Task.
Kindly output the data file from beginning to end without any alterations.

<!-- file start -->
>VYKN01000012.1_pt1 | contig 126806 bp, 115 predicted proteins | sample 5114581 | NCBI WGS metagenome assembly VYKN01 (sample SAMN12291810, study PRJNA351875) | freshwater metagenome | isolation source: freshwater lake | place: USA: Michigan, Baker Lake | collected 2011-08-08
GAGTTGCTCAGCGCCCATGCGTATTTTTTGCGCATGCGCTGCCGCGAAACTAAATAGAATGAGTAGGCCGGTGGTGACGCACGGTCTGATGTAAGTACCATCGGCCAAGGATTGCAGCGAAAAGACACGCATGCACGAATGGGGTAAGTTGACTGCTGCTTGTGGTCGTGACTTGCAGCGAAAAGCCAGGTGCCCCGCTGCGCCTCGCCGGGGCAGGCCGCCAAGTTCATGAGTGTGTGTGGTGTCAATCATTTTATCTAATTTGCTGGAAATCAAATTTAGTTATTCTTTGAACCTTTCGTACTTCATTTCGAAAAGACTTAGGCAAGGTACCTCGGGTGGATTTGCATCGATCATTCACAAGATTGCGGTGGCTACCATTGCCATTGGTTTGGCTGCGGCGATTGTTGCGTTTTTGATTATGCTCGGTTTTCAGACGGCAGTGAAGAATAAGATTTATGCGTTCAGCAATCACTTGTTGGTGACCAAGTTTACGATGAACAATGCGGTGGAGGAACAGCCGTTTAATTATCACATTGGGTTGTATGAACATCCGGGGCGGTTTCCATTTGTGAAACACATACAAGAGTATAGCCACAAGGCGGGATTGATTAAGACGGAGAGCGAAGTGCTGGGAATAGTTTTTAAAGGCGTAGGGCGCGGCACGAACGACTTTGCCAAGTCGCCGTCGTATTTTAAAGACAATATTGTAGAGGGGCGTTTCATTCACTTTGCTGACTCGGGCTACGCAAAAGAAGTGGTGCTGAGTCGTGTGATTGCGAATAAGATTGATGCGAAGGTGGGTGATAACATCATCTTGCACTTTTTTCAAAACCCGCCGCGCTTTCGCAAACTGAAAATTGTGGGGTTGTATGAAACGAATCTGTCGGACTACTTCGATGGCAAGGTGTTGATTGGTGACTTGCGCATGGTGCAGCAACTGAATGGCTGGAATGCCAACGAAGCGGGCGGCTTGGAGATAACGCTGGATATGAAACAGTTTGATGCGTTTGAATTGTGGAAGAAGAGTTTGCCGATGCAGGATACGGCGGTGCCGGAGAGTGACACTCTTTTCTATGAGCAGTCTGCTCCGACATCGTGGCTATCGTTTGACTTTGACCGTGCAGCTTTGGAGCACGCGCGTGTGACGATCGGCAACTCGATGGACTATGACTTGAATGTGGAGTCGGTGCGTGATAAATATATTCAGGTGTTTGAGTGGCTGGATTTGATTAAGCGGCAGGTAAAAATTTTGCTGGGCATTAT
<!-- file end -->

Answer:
>VYKN01000012.1_pt1 | contig 126806 bp, 115 predicted proteins | sample 5114581 | NCBI WGS metagenome assembly VYKN01 (sample SAMN12291810, study PRJNA351875) | freshwater metagenome | isolation source: freshwater lake | place: USA: Michigan, Baker Lake | collected 2011-08-08
GAGTTGCTCAGCGCCCATGCGTATTTTTTGCGCATGCGCTGCCGCGAAACTAAATAGAATGAGTAGGCCGGTGGTGACGCACGGTCTGATGTAAGTACCATCGGCCAAGGATTGCAGCGAAAAGACACGCATGCACGAATGGGGTAAGTTGACTGCTGCTTGTGGTCGTGACTTGCAGCGAAAAGCCAGGTGCCCCGCTGCGCCTCGCCGGGGCAGGCCGCCAAGTTCATGAGTGTGTGTGGTGTCAATCATTTTATCTAATTTGCTGGAAATCAAATTTAGTTATTCTTTGAACCTTTCGTACTTCATTTCGAAAAGACTTAGGCAAGGTACCTCGGGTGGATTTGCATCGATCATTCACAAGATTGCGGTGGCTACCATTGCCATTGGTTTGGCTGCGGCGATTGTTGCGTTTTTGATTATGCTCGGTTTTCAGACGGCAGTGAAGAATAAGATTTATGCGTTCAGCAATCACTTGTTGGTGACCAAGTTTACGATGAACAATGCGGTGGAGGAACAGCCGTTTAATTATCACATTGGGTTGTATGAACATCCGGGGCGGTTTCCATTTGTGAAACACATACAAGAGTATAGCCACAAGGCGGGATTGATTAAGACGGAGAGCGAAGTGCTGGGAATAGTTTTTAAAGGCGTAGGGCGCGGCACGAACGACTTTGCCAAGTCGCCGTCGTATTTTAAAGACAATATTGTAGAGGGGCGTTTCATTCACTTTGCTGACTCGGGCTACGCAAAAGAAGTGGTGCTGAGTCGTGTGATTGCGAATAAGATTGATGCGAAGGTGGGTGATAACATCATCTTGCACTTTTTTCAAAACCCGCCGCGCTTTCGCAAACTGAAAATTGTGGGGTTGTATGAAACGAATCTGTCGGACTACTTCGATGGCAAGGTGTTGATTGGTGACTTGCGCATGGTGCAGCAACTGAATGGCTGGAATGCCAACGAAGCGGGCGGCTTGGAGATAACGCTGGATATGAAACAGTTTGATGCGTTTGAATTGTGGAAGAAGAGTTTGCCGATGCAGGATACGGCGGTGCCGGAGAGTGACACTCTTTTCTATGAGCAGTCTGCTCCGACATCGTGGCTATCGTTTGACTTTGACCGTGCAGCTTTGGAGCACGCGCGTGTGACGATCGGCAACTCGATGGACTATGACTTGAATGTGGAGTCGGTGCGTGATAAATATATTCAGGTGTTTGAGTGGCTGGATTTGATTAAGCGGCAGGTAAAAATTTTGCTGGGCATTAT